The first prototype, Ju 388 L-0/V7, mainly built from Ju 188 series production components, made its first flight on December 22, 1943. It demonstrated much better handling at altitudes than the Ju 88S due to an increase in tail surface area. This was followed by six new prototypes. It was some time before deliveries of the production models started due to engine delivery delays. By the time the engines were widely available it was clear the B-29 bombers were being sent to the Pacific and would not be operating over Germany any time soon. German photo-reconnaissance efforts had practically disappeared due to the increased performance of the Allied defenses, so production mostly concentrated on the L model.

Deliveries started in August 1944 but very few Ju 388s were delivered. About 47 L models seem to have been built, the majority as -1s with the BMW 801J engine, and only three -3s with the Jumo 213E. Fifteen K-1s were built, and only three J-1 models were produced.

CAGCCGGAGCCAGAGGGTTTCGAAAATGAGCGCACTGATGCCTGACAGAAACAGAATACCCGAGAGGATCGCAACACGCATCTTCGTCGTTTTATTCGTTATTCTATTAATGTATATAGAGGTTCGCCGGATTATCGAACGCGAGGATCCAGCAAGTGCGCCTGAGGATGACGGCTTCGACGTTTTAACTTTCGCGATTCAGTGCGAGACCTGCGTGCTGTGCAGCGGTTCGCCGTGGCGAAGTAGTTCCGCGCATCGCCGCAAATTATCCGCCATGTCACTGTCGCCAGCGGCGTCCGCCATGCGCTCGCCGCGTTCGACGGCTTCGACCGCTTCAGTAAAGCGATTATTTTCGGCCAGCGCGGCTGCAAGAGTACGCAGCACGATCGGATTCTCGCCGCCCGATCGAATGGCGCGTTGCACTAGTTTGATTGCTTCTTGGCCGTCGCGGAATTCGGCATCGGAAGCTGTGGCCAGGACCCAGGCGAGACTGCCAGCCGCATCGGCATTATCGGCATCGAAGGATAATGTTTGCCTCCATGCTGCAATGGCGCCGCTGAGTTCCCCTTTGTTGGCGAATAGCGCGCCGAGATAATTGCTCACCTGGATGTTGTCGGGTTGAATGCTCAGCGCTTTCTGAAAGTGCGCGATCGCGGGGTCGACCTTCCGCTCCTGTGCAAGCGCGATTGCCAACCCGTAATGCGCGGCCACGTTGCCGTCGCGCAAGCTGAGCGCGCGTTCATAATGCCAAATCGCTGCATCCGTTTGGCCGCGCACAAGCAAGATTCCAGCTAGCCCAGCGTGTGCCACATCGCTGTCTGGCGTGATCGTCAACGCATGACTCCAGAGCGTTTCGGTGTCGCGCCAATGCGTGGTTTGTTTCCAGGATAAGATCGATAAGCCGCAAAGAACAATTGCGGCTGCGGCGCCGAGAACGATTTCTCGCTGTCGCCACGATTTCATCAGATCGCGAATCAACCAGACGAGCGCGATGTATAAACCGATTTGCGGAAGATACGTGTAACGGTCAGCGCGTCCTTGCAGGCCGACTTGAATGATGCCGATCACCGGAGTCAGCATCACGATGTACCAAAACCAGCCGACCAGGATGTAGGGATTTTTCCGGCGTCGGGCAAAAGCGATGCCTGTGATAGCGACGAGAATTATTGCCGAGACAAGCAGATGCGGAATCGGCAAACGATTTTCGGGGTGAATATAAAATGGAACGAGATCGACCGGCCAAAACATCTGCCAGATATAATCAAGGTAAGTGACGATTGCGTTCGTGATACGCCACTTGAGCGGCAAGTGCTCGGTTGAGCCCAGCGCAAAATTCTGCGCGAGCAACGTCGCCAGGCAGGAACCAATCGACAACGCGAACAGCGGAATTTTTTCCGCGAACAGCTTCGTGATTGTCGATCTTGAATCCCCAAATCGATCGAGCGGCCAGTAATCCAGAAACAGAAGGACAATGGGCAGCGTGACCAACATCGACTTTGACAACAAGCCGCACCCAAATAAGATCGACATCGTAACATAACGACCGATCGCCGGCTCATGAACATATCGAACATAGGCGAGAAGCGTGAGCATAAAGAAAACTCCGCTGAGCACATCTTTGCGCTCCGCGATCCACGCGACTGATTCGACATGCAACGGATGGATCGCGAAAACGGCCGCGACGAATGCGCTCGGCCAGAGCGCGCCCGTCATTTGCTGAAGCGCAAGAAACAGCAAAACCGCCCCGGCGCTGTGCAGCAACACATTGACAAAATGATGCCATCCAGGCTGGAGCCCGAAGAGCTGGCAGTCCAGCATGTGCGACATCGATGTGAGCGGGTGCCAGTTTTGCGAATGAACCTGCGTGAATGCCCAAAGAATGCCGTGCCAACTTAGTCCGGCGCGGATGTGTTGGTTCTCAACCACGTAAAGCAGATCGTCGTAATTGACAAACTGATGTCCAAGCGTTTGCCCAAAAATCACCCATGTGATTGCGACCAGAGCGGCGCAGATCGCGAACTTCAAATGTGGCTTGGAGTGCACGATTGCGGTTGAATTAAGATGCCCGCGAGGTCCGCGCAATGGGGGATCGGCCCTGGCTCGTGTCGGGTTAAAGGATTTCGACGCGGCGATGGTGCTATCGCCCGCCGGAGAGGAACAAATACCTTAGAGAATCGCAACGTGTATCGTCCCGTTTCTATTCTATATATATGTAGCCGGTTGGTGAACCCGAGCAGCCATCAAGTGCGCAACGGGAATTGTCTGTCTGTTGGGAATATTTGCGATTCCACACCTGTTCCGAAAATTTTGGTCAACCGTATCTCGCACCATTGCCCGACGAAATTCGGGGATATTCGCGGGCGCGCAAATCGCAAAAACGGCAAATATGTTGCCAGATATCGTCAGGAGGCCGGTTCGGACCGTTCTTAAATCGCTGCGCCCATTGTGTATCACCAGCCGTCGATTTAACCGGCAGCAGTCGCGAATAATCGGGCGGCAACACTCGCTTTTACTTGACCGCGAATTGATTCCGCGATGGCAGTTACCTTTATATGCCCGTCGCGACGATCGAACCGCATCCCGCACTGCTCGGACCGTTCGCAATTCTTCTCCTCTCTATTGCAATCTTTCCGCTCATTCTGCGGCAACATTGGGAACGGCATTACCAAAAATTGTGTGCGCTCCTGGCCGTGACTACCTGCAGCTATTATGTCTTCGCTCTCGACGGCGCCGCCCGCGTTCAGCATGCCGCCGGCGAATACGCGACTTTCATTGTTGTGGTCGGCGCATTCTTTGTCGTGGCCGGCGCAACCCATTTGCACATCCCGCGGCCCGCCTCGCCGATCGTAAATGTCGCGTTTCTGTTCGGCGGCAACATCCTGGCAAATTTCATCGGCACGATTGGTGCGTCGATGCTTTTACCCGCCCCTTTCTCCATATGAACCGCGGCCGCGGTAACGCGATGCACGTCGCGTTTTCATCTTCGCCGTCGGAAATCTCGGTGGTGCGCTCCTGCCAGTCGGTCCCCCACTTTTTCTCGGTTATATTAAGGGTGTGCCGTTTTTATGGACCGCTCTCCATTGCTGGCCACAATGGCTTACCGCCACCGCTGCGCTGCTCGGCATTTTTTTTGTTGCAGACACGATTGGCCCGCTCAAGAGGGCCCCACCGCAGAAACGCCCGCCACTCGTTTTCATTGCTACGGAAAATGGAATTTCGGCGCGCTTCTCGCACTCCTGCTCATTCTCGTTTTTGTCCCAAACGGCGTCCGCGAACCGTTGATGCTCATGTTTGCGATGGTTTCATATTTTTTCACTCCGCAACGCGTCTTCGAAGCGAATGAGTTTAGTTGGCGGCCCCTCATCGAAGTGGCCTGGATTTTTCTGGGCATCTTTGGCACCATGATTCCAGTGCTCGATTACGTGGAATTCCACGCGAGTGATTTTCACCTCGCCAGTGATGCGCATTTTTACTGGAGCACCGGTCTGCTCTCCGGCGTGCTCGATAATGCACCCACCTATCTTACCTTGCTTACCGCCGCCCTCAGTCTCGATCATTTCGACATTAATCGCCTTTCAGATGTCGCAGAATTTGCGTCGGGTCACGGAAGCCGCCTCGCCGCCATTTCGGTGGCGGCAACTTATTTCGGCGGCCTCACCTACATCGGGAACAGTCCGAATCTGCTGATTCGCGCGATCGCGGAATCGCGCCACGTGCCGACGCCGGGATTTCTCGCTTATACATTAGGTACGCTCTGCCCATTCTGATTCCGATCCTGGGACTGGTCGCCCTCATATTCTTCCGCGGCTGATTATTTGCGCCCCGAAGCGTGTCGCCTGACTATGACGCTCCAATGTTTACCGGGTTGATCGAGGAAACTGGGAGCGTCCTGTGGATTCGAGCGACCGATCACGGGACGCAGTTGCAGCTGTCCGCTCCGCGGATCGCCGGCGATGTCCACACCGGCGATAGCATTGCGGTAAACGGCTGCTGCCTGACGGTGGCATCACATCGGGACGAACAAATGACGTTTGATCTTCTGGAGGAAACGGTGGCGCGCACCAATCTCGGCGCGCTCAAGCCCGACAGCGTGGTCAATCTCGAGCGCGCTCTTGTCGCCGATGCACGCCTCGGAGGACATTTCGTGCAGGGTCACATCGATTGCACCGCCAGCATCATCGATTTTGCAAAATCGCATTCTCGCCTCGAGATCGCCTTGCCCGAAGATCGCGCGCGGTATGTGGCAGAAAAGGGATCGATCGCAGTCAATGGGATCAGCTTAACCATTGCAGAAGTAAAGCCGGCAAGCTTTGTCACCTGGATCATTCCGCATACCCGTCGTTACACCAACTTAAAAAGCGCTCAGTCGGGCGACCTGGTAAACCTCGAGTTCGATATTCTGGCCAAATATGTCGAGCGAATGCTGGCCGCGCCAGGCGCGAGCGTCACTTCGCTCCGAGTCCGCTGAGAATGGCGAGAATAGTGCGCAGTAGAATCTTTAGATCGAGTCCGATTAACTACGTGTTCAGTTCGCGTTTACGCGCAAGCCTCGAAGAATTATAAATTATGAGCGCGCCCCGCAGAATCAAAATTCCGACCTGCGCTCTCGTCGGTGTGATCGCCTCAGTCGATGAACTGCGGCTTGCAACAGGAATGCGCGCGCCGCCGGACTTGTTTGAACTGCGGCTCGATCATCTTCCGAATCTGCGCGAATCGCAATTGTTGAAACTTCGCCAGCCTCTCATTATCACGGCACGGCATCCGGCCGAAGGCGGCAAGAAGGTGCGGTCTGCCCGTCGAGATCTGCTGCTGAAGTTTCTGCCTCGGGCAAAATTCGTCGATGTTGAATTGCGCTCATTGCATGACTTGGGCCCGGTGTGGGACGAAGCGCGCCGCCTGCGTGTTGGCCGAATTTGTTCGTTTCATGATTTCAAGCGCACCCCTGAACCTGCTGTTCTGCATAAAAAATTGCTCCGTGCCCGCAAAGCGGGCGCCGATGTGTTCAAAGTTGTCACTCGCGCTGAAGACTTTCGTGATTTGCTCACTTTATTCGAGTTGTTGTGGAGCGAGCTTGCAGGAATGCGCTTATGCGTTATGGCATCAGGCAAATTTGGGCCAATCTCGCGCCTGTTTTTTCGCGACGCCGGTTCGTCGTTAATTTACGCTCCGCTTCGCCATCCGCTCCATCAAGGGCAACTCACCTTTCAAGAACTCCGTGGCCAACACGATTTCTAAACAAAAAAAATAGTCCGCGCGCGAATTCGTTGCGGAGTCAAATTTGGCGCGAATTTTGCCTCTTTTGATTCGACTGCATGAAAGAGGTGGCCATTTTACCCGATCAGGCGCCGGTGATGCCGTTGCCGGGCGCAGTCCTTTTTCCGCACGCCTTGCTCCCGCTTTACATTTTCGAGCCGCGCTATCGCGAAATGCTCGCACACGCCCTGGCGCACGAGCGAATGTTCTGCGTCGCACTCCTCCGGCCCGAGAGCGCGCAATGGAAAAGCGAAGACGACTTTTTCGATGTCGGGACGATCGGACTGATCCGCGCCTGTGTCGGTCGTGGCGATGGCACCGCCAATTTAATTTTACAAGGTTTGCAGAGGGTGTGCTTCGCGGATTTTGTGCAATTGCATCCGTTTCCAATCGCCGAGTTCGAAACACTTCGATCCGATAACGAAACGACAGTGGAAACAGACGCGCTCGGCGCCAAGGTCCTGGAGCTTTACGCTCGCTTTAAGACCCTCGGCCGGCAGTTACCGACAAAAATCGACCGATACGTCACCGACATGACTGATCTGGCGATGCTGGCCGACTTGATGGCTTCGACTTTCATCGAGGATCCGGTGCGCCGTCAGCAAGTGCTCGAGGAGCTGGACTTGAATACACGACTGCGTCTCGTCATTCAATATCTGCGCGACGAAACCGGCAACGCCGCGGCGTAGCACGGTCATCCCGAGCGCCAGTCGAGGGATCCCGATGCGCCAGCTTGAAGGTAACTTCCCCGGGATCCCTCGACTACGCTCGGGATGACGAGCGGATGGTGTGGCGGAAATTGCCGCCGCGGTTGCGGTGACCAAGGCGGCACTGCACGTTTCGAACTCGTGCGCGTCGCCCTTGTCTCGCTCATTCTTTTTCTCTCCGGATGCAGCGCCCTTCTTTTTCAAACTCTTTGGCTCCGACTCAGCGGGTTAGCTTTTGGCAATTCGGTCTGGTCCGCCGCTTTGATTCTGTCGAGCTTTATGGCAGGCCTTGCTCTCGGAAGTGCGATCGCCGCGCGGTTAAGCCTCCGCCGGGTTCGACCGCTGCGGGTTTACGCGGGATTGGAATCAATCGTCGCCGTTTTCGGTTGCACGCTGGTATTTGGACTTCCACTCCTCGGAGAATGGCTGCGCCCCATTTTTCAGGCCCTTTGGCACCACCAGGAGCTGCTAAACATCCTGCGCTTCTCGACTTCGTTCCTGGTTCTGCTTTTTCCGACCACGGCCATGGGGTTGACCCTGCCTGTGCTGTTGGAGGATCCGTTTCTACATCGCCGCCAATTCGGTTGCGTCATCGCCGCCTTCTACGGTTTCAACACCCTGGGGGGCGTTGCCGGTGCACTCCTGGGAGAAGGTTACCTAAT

Production

The exact number of Ju 388 built is very hard to determine, if not impossible. One of the reasons is that various pre-series aircraft were used as prototypes, and some were damaged or destroyed by Allied bombs before completion. Furthermore, several official records terminate before the end of production or contradict each other.

However, the following can be assumed as proven (see literature):

  • 6 Ju 388 prototypes, 2 each for J-1, K-1 and L-1
  • 20 Ju 388 L-0, including prototypes V7, V8, V30 - V34
  • 10 Ju 388 K-0, first batch, including Ju 488 V401/V402 (never flown)
  • 1 Ju 388 K-1 manufactured by ATG for static tests in July 1944
  • 46 Ju 388 L-1 manufactured by ATG in 1944
  • 8+ Ju 388 L-1 manufactured by ATG in 1945
  • 10 Ju 388 L-1 (max.) manufactured by Weserflug (WFG), initially planned as K-1

More aircraft and prototypes were planned and partially completed:

  • 10 Ju 388 K-0, second batch, some prototypes, partially completed
  • 30 Ju 388 K-0, third batch, planned, only few units completed

Furthermore, an unknown number of Ju 388 L-1 and Ju 388 J was in advanced stages of production by the end of the war.

Operational history